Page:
06 Aug Maximising daylight and thermal insulation
The new £15m Activity Centre at St George’s College, Weybridge, is a beautifully designed sports hall which sits perfectly in the College’s Grade II listed park. It contains six courts along with climbing walls and multi-use spaces. Here, architects Scott Brownrigg have sympathetically created a striking building complete with Kalwall® translucent cladding to maximise diffused daylighting and thermal insulation.
Kalwall was specified for the clerestory daylighting and shaped to follow the lines of the curved roof. This allows for diffused daylight to be cast deep into the interior sports areas, thereby removing shadows and glare and the stark contrasts of light and shade. The even distribution of light makes it easier for players to distinguish markings on the floor as well as spotting balls and other equipment. Kalwall is also highly resistant to impact, making it excellent for use in this type of school gymnasium environment.
Another important aspect of the specification is that Kalwall is inherently highly insulating. For example, a 70mm thick panel can offer values up to 0.28W/m2K – equivalent to that of an insulated cavity wall. The unique ability to transmit large amounts of usable light with low levels of solar heat gain means less radiant energy is transmitted. With increased natural daylight, energy-consuming artificial lighting and air-conditioning costs are dramatically reduced.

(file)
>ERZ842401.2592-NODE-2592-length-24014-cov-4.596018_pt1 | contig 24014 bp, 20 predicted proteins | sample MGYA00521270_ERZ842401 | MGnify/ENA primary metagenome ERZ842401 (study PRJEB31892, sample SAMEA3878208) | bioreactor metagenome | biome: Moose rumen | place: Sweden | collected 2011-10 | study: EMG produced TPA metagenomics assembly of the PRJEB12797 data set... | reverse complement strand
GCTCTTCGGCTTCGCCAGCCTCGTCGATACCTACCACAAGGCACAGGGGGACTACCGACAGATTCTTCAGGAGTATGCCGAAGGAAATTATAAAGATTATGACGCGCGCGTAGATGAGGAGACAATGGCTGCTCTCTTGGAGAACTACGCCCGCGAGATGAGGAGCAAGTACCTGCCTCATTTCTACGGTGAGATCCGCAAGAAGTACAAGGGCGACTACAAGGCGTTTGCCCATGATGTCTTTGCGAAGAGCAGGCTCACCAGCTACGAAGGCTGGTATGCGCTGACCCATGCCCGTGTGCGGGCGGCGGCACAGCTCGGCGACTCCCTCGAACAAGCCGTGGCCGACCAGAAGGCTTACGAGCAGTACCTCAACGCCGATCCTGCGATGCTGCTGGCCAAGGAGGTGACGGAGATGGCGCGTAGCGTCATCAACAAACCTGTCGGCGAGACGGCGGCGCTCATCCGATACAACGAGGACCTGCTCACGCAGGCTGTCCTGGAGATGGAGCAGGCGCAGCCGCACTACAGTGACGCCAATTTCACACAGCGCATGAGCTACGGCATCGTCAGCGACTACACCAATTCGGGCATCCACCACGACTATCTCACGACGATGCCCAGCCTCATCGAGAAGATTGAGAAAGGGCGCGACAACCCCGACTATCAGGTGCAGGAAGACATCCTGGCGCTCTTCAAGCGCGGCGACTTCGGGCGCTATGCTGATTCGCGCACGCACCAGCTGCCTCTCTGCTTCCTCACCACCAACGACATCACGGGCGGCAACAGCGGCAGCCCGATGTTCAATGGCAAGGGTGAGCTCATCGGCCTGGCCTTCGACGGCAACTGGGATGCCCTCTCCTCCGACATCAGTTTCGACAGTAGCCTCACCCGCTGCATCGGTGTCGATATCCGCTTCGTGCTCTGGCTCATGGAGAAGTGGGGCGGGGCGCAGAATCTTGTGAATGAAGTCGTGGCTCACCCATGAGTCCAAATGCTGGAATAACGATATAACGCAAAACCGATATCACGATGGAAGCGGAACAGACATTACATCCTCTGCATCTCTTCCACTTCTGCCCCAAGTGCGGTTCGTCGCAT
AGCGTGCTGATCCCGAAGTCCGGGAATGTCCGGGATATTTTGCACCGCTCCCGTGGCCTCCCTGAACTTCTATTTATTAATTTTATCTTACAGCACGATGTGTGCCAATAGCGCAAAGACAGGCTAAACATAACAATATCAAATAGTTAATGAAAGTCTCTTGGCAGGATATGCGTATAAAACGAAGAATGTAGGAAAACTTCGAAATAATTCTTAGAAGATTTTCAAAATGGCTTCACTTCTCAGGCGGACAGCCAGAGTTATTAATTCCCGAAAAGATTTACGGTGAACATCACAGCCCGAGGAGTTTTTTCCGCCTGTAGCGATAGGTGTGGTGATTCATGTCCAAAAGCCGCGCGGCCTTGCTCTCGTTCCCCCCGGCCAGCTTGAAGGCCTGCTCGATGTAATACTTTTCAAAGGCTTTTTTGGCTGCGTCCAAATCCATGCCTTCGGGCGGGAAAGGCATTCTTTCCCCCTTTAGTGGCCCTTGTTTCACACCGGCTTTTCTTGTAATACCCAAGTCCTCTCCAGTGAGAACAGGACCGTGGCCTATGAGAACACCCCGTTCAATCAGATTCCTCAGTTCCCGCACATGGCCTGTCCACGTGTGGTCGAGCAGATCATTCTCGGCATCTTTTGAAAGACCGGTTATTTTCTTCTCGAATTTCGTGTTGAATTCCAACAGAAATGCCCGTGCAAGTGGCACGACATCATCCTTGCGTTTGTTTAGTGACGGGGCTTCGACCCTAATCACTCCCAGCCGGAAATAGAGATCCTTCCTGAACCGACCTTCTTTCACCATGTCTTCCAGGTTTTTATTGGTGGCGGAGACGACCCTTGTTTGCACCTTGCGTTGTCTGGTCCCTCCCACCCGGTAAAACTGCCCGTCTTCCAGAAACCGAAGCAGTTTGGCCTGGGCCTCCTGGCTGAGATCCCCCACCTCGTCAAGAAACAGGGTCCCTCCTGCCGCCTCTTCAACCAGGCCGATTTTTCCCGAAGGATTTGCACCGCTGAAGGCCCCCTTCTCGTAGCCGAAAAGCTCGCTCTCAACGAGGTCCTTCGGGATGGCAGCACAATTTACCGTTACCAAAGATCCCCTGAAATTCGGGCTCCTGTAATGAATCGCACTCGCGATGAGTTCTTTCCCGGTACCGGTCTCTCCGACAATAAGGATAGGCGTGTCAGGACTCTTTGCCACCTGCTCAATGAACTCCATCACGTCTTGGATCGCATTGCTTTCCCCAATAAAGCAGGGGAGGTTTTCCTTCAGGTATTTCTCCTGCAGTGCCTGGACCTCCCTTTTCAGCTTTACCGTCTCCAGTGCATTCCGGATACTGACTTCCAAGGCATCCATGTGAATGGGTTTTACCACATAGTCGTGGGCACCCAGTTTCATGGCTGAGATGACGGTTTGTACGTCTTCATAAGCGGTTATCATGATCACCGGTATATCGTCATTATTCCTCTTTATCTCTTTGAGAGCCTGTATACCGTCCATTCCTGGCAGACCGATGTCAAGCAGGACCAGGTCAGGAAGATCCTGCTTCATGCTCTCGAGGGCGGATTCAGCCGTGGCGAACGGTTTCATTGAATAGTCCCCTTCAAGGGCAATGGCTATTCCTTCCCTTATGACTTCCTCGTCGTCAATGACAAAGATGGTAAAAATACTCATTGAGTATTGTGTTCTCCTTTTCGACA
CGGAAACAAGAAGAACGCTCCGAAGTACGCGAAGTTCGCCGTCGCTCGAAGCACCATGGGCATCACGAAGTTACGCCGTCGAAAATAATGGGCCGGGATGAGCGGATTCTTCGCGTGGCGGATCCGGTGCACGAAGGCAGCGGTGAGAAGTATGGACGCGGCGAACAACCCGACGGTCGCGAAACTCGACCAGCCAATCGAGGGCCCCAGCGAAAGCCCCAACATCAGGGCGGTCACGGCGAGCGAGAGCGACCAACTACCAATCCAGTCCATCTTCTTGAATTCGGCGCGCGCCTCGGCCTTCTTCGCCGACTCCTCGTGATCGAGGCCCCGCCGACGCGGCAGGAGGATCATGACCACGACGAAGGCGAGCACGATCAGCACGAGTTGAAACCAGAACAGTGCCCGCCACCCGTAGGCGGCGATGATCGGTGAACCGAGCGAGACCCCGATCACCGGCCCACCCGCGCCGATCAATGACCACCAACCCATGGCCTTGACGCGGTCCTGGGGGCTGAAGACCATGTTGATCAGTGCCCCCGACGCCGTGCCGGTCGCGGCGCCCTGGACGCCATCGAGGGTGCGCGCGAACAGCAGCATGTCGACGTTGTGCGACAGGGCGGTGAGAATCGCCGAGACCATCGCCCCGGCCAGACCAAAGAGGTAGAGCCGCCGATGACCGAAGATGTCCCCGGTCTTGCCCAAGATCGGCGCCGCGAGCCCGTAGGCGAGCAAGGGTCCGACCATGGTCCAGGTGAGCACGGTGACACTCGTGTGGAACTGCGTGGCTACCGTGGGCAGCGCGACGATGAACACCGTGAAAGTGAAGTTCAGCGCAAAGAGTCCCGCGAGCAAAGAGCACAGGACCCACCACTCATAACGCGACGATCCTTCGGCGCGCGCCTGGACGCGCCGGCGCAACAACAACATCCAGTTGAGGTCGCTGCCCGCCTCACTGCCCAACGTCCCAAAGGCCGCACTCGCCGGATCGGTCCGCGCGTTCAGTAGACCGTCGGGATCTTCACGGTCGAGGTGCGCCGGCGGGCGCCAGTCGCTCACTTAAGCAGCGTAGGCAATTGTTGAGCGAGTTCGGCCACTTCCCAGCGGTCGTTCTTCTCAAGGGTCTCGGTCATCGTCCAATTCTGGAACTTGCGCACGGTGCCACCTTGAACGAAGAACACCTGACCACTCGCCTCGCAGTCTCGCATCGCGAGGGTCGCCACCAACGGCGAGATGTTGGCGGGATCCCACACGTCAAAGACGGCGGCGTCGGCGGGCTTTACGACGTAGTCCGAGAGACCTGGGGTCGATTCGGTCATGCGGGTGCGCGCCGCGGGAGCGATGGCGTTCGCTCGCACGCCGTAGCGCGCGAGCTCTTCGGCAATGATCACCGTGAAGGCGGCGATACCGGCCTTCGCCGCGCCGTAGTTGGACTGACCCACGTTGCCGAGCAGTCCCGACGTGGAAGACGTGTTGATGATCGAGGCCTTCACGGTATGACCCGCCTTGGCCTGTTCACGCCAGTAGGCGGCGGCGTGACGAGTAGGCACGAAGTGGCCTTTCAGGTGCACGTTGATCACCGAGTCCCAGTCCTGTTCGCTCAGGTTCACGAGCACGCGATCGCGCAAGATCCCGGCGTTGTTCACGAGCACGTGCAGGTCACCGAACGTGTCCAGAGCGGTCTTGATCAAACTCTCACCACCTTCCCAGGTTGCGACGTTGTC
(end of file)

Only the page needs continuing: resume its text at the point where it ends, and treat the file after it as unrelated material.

Kalwall is a popular choice for projects where performance, long life cycle and low maintenance are required, coupled with an aesthetic finish. The lightweight system reduces the need for supporting structures while offering the highest protection in terms of wind-borne debris and resistance to impact, abrasion and point loads. Kalwall’s exterior face is colour stable being formulated with a UV resistant self-cleaning resin. This means that normal rainfall helps to keep the surface free of dust and dirt, while at the same time retaining its original colour during the weathering process.
Photo: Hundven-Clements Photography